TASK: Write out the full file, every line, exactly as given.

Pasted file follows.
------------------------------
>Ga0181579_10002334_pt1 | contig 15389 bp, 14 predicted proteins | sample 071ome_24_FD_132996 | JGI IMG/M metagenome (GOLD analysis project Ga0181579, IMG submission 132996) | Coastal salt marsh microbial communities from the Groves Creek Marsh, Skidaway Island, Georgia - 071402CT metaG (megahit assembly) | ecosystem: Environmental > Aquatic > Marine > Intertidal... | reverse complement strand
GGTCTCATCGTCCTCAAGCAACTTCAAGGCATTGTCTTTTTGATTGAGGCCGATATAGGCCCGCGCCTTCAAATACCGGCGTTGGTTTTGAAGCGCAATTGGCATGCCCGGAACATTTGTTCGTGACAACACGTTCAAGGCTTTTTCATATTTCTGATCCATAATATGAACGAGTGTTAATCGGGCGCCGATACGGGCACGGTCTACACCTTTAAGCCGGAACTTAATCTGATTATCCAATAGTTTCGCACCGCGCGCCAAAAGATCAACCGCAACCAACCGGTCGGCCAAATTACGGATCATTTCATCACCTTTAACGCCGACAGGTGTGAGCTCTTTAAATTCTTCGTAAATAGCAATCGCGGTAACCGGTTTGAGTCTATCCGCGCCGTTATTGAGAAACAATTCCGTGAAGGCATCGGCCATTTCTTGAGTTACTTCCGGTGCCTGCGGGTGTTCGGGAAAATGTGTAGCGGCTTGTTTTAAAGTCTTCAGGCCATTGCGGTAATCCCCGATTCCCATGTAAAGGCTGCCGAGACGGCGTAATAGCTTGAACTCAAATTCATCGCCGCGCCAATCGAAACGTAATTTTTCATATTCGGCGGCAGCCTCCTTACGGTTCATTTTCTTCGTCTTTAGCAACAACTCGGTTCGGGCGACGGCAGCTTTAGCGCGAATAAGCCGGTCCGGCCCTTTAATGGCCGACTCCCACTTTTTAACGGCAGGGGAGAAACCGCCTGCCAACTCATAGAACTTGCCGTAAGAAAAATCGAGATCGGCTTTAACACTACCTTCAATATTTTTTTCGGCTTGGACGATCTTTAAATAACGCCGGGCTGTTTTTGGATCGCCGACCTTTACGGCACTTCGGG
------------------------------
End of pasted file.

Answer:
>Ga0181579_10002334_pt1 | contig 15389 bp, 14 predicted proteins | sample 071ome_24_FD_132996 | JGI IMG/M metagenome (GOLD analysis project Ga0181579, IMG submission 132996) | Coastal salt marsh microbial communities from the Groves Creek Marsh, Skidaway Island, Georgia - 071402CT metaG (megahit assembly) | ecosystem: Environmental > Aquatic > Marine > Intertidal... | reverse complement strand
GGTCTCATCGTCCTCAAGCAACTTCAAGGCATTGTCTTTTTGATTGAGGCCGATATAGGCCCGCGCCTTCAAATACCGGCGTTGGTTTTGAAGCGCAATTGGCATGCCCGGAACATTTGTTCGTGACAACACGTTCAAGGCTTTTTCATATTTCTGATCCATAATATGAACGAGTGTTAATCGGGCGCCGATACGGGCACGGTCTACACCTTTAAGCCGGAACTTAATCTGATTATCCAATAGTTTCGCACCGCGCGCCAAAAGATCAACCGCAACCAACCGGTCGGCCAAATTACGGATCATTTCATCACCTTTAACGCCGACAGGTGTGAGCTCTTTAAATTCTTCGTAAATAGCAATCGCGGTAACCGGTTTGAGTCTATCCGCGCCGTTATTGAGAAACAATTCCGTGAAGGCATCGGCCATTTCTTGAGTTACTTCCGGTGCCTGCGGGTGTTCGGGAAAATGTGTAGCGGCTTGTTTTAAAGTCTTCAGGCCATTGCGGTAATCCCCGATTCCCATGTAAAGGCTGCCGAGACGGCGTAATAGCTTGAACTCAAATTCATCGCCGCGCCAATCGAAACGTAATTTTTCATATTCGGCGGCAGCCTCCTTACGGTTCATTTTCTTCGTCTTTAGCAACAACTCGGTTCGGGCGACGGCAGCTTTAGCGCGAATAAGCCGGTCCGGCCCTTTAATGGCCGACTCCCACTTTTTAACGGCAGGGGAGAAACCGCCTGCCAACTCATAGAACTTGCCGTAAGAAAAATCGAGATCGGCTTTAACACTACCTTCAATATTTTTTTCGGCTTGGACGATCTTTAAATAACGCCGGGCTGTTTTTGGATCGCCGACCTTTACGGCACTTCGGG